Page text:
Form a circle, ensuring everyone can see and hear you.
Immediately transform your body into the form of an animal you have announced such as “I’M A CRAB.”
Repeat who you are several times, inviting the rest of your group to mimic your call and actions, eg move left and right like a crab, using your hands as pincers.
After a few moments, change into a new animal, eg “I’M AN ELEPHANT, I’M AN ELEPHANT…” etc.
After three or four animals, invite other group members to randomly transform into a new animal.
Continue process for several minutes.
Video Transcript for I’m An Animal Stretch
presented by Nate Folan
So this was inspired by a group of therapeutic, at a therapeutic setting, a reluctant few didn’t think they were going to stretch and they were racing one another to get to the stretch that I’m about to share with you.
The neat thing about it was that it carried a tradition of people wanting to get in and do something that was crazy, but it took one person to start that. You might think about P.A. in a way. Crazy enough to try something different and you look around the room in all the people that’ve joined in and have contributed to make it what it is, it’s pretty significant.
And I can tell you with this stretch that we’re about to do there’s a group of phys ed teachers out in Southern California that when I did this, I’m thinking maybe five, six, seven variations. Thirty variations, they just kept going.
So as I introduce this if you’re so inspired feel free to add your own twist to it.
So all you have to do is say what I say and do what I do.
(Say what I say and do what I do.)
I’m a starfish, I’m a starfish, I’m a starfish, I’m a starfish, I’m a starfish.
I’m a crab, I’m a crab, I’m a crab, I’m a crab.
I’m a rhino, I’m a rhino, I’m a rhino, I’m a rhino, I’m a rhino.
I’m a giraffe, I’m a giraffe, I’m a giraffe, I’m a giraffe.
I’m a puma, I’m a puma, I’m a puma, I’m a puma, I’m a puma.
I’m a hawk, I’m a hawk, I’m a hawk, I’m a hawk.
(I’m an elephant.)
I’m an elephant, I’m an elephant, I’m an elephant, I’m an elephant.
(I’m a cow.)
I’m a cow, I’m a cow, I’m a cow, I’m cow.
(I’m a snake.)
I’m a snake, I’m a snake, I’m a snake, I’m a snake, I’m a snake, I’m a snake.
(I’m a kiwi.)
I’m a kiwi, I’m a kiwi, I’m a kiwi.
How To Play Narrative
If you can see drama and acting teachers making this a standard part of their curriculum, then I guess you would be right. There is a certain level of self-expression that makes it useful to these folk, but the focus here is on the physical activity and movement (not to mention fun) this exercise promotes.
Perhaps having already completed an activity in which the group finished in a circle, keep them that way. The whole exercise is designed to invite your group to imagine what it would be like to be and look like an animal.
I like to start with a few classic creatures, and then, hopefully having inspired my group, open it up to them to come up with a few more.
Throw yourself right into it by announcing your choice of animal at the same time stretching and moving your body as if you were that animal. Introduce each one with the confident announcement of “I’M A [enter animal name]” and repeat this mantra several times until a new animal is introduced.
Here’s a few that I’ve enjoyed using over the years…
Crab – move side to side, with feet shoulder-width apart, knees bent and hands out in front acting like claws.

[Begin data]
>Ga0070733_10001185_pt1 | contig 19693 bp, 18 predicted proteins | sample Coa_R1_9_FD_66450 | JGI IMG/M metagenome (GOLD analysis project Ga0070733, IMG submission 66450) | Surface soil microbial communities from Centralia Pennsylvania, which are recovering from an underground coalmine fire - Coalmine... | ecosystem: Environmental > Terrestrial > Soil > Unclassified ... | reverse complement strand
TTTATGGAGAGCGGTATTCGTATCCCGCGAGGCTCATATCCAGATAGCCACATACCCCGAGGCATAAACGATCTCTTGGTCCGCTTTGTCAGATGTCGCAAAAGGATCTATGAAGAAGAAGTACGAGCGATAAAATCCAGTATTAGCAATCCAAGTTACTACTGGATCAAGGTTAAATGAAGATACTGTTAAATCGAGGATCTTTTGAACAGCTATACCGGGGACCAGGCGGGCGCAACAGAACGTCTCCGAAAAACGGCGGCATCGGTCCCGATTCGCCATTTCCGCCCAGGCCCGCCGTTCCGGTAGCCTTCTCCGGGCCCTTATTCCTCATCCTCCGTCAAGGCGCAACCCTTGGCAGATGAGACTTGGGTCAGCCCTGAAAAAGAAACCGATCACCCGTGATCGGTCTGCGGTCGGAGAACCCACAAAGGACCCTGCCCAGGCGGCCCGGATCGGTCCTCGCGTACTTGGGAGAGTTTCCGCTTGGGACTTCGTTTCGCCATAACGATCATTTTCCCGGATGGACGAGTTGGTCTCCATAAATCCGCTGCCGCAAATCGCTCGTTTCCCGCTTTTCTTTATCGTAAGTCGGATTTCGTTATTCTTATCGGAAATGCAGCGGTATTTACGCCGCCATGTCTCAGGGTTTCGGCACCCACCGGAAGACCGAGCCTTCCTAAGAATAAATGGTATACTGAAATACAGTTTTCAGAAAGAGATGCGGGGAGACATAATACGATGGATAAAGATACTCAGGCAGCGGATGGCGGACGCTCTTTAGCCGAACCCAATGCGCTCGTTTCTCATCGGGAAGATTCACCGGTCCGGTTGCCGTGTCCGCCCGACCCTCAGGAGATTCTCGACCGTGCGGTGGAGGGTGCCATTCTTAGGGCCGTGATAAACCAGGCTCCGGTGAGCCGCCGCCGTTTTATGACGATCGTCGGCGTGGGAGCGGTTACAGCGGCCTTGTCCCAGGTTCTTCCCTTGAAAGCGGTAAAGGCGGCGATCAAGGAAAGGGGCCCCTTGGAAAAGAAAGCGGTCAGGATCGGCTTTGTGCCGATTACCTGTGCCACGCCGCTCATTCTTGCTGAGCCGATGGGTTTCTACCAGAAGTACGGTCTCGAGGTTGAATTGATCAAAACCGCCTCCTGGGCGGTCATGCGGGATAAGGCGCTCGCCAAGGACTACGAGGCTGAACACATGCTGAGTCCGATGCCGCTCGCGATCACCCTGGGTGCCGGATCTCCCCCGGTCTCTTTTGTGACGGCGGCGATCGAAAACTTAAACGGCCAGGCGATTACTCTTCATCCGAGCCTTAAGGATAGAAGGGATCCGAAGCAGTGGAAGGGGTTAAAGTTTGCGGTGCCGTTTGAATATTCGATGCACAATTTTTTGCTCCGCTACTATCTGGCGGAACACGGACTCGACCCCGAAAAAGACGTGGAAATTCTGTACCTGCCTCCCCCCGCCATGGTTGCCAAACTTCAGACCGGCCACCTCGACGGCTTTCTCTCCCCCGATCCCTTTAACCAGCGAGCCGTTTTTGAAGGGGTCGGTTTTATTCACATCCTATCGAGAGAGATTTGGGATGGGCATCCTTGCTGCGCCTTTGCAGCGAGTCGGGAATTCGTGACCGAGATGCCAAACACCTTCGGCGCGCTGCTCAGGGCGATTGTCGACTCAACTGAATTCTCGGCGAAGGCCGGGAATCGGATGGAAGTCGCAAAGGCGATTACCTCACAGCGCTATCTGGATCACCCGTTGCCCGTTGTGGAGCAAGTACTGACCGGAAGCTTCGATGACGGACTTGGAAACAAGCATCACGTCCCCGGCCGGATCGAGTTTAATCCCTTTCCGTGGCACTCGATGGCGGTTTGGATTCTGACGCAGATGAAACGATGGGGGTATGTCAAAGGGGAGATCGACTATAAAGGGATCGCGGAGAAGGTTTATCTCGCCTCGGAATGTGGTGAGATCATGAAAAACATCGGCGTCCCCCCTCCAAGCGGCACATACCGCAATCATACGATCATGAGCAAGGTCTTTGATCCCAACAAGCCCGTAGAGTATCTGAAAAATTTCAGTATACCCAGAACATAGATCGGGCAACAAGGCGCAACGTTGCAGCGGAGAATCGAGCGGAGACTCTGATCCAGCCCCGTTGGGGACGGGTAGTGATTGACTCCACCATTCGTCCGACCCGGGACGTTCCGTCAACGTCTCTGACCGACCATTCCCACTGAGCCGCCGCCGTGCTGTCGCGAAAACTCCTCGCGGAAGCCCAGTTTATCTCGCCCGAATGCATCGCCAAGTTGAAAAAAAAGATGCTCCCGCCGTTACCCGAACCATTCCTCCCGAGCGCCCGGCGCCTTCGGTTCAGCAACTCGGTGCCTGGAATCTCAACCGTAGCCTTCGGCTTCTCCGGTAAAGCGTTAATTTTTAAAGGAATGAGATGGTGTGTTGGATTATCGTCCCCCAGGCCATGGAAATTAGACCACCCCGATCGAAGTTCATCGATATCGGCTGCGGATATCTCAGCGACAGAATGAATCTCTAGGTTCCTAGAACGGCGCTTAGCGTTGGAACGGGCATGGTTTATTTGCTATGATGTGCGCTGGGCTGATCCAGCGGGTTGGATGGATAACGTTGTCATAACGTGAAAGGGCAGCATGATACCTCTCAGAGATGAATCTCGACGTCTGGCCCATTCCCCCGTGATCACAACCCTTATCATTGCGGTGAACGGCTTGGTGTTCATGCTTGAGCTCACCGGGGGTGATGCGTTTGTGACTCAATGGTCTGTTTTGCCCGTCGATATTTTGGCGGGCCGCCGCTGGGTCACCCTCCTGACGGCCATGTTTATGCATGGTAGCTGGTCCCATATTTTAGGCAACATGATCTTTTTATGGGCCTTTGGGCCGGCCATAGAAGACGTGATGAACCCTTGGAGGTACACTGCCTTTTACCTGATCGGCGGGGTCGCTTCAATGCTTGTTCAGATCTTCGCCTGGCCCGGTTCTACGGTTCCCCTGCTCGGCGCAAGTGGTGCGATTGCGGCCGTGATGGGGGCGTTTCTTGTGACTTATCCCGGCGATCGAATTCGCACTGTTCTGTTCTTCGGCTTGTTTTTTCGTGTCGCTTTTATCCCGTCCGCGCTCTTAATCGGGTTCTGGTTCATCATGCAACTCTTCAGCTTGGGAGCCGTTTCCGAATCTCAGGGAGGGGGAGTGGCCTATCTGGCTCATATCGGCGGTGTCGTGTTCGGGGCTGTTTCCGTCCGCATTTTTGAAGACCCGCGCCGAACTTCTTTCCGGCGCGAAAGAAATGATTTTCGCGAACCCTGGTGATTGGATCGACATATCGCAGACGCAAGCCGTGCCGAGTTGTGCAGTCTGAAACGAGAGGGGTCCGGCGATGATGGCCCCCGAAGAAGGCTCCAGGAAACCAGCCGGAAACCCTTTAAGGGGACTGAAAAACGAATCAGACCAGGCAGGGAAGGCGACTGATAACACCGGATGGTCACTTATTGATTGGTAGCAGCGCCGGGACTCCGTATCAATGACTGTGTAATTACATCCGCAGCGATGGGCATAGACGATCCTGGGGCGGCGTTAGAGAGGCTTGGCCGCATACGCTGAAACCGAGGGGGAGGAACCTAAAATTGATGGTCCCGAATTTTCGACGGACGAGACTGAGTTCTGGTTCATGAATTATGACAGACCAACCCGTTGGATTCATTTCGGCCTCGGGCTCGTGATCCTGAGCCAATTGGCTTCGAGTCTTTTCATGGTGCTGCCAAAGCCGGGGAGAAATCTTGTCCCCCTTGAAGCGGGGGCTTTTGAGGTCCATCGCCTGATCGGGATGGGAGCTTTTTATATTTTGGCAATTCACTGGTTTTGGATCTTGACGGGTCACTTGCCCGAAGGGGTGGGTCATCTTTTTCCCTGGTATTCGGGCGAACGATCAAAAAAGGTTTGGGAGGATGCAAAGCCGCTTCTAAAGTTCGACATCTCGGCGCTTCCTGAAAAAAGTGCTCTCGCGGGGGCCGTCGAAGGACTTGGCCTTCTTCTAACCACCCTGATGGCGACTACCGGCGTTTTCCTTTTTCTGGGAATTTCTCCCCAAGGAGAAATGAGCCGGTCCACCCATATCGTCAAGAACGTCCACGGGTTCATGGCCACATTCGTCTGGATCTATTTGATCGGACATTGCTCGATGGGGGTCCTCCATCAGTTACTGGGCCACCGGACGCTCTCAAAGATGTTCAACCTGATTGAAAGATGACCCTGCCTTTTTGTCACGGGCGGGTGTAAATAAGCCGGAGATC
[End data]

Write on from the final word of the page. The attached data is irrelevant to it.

Giraffe – one or both hands stretched way above your head, hands tilted forward, and take long lumbering steps In and out of the circle.
Kangaroo – arms curled up in front of your tummy as if it was a pouch, knees slightly bent, bouncing up and down on the spot
Monkey – jump around on hands and knees, scratching under your arms, and making monkey sounds.
Eagle – arms stretched wide on your sides, soaring in and out of others in the circle.
Start with a couple of animals, and then invite others from your group to announce and perform a series of new animals.
Continue play until some people start to get a little tired.
Practical Leadership Tips
This is a very playful exercise, so consider your sequence. People love to act foolish, but you have to create a fun and supportive environment within which this can occur. Otherwise, the activity will bomb.
A circle is not necessary, but given how much fun this exercise is to play, it is wonderful to look across the other side of a circle and see some pretty silly movements being played out.
Birds & The Bees: The sky’s the limit when it comes to animal possibilities. Don’t neglect the insect, bird and fish world either.
Animal Stretch Waves: In a wave-like motion, start with one person transforming into their choice of animal, and then after ten seconds or so, the person to their left introduces the next animal, and so on.
Zoo Challenge: Challenge your group to create as many animal movements as they can in two minutes. All must be accompanied with fun, physical movements.
Take a look at Speed Rabbit to enjoy another fun, animal-infused activity.
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Useful Framing Ideas
What were your favourite animals when you visited the zoo? If you were to mimic one of your favourites, what would you look like? Could we guess what you were just from the way you moved, without sound? Who would like to transform themselves into an animal, and invite the group to guess who you are…?
When you consider the animal kingdom, what creatures can you think of that involve the greatest movements or stretches. Which would be the fittest do you think? Which animals would exercise or move the most in any given day? [enter discussion] Okay, what would these movements look like…?
High Energy ‘Warm-Up’ Session
What You Need: 8+ people, 15 mins
Props: a basketball court with clearly marked lines, indoors or outdoors